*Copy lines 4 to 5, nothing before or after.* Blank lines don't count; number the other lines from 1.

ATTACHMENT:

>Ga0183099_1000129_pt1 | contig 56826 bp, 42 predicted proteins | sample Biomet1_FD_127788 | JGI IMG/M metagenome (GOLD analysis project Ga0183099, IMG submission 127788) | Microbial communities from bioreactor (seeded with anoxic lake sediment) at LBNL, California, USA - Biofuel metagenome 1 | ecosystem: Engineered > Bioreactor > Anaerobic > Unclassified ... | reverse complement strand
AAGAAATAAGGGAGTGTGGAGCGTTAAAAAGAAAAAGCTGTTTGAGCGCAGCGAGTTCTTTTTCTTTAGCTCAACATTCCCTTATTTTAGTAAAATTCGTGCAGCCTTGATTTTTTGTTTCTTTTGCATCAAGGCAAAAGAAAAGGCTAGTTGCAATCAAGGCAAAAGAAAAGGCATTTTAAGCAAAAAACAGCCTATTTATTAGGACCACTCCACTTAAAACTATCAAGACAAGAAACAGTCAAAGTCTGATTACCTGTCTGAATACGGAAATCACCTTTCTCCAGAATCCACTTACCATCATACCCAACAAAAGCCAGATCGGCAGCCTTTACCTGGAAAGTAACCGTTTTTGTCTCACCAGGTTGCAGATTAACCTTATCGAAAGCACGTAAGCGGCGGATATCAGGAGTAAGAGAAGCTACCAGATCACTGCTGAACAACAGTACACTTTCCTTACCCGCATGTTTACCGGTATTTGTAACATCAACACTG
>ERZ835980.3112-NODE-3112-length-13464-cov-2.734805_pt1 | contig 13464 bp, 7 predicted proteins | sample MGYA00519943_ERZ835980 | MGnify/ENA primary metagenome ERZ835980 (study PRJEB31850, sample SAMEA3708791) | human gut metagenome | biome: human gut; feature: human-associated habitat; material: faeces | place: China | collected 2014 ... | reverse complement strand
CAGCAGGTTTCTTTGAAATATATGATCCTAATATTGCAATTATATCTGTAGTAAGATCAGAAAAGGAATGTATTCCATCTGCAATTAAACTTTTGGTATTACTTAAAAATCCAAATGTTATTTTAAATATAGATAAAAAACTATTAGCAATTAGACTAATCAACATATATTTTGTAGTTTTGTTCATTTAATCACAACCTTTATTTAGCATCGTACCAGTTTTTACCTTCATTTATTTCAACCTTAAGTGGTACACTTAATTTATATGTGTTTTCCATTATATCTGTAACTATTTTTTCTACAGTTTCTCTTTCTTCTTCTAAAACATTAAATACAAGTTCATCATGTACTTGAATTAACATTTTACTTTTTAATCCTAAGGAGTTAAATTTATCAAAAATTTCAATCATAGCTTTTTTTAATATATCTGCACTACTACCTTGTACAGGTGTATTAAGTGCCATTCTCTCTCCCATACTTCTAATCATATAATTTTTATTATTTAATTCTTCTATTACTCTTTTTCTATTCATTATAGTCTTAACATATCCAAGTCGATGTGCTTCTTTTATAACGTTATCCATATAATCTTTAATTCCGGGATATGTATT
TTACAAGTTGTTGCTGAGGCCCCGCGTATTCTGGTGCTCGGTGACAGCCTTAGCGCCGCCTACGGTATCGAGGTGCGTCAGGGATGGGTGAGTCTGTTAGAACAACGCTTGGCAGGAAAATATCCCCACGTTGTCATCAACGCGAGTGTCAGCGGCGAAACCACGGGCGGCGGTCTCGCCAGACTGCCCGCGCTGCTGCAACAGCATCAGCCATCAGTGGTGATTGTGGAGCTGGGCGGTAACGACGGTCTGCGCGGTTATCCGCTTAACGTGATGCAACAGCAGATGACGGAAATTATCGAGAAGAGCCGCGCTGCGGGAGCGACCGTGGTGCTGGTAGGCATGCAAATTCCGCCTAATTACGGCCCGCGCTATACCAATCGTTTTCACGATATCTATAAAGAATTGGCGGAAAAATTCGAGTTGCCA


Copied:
CAGCAGGTTTCTTTGAAATATATGATCCTAATATTGCAATTATATCTGTAGTAAGATCAGAAAAGGAATGTATTCCATCTGCAATTAAACTTTTGGTATTACTTAAAAATCCAAATGTTATTTTAAATATAGATAAAAAACTATTAGCAATTAGACTAATCAACATATATTTTGTAGTTTTGTTCATTTAATCACAACCTTTATTTAGCATCGTACCAGTTTTTACCTTCATTTATTTCAACCTTAAGTGGTACACTTAATTTATATGTGTTTTCCATTATATCTGTAACTATTTTTTCTACAGTTTCTCTTTCTTCTTCTAAAACATTAAATACAAGTTCATCATGTACTTGAATTAACATTTTACTTTTTAATCCTAAGGAGTTAAATTTATCAAAAATTTCAATCATAGCTTTTTTTAATATATCTGCACTACTACCTTGTACAGGTGTATTAAGTGCCATTCTCTCTCCCATACTTCTAATCATATAATTTTTATTATTTAATTCTTCTATTACTCTTTTTCTATTCATTATAGTCTTAACATATCCAAGTCGATGTGCTTCTTTTATAACGTTATCCATATAATCTTTAATTCCGGGATATGTATT
TTACAAGTTGTTGCTGAGGCCCCGCGTATTCTGGTGCTCGGTGACAGCCTTAGCGCCGCCTACGGTATCGAGGTGCGTCAGGGATGGGTGAGTCTGTTAGAACAACGCTTGGCAGGAAAATATCCCCACGTTGTCATCAACGCGAGTGTCAGCGGCGAAACCACGGGCGGCGGTCTCGCCAGACTGCCCGCGCTGCTGCAACAGCATCAGCCATCAGTGGTGATTGTGGAGCTGGGCGGTAACGACGGTCTGCGCGGTTATCCGCTTAACGTGATGCAACAGCAGATGACGGAAATTATCGAGAAGAGCCGCGCTGCGGGAGCGACCGTGGTGCTGGTAGGCATGCAAATTCCGCCTAATTACGGCCCGCGCTATACCAATCGTTTTCACGATATCTATAAAGAATTGGCGGAAAAATTCGAGTTGCCA